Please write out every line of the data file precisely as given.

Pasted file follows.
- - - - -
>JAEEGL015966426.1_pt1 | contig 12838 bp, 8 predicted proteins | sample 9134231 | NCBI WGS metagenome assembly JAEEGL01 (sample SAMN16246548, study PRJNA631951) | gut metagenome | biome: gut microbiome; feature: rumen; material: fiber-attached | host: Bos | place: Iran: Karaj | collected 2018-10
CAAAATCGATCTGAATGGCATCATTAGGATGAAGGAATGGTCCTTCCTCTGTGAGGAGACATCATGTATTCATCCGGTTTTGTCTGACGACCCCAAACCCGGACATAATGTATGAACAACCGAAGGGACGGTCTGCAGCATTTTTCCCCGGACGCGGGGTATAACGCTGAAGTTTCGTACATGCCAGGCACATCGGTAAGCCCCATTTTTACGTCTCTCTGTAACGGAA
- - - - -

>JAEEGL015966426.1_pt1 | contig 12838 bp, 8 predicted proteins | sample 9134231 | NCBI WGS metagenome assembly JAEEGL01 (sample SAMN16246548, study PRJNA631951) | gut metagenome | biome: gut microbiome; feature: rumen; material: fiber-attached | host: Bos | place: Iran: Karaj | collected 2018-10
CAAAATCGATCTGAATGGCATCATTAGGATGAAGGAATGGTCCTTCCTCTGTGAGGAGACATCATGTATTCATCCGGTTTTGTCTGACGACCCCAAACCCGGACATAATGTATGAACAACCGAAGGGACGGTCTGCAGCATTTTTCCCCGGACGCGGGGTATAACGCTGAAGTTTCGTACATGCCAGGCACATCGGTAAGCCCCATTTTTACGTCTCTCTGTAACGGAA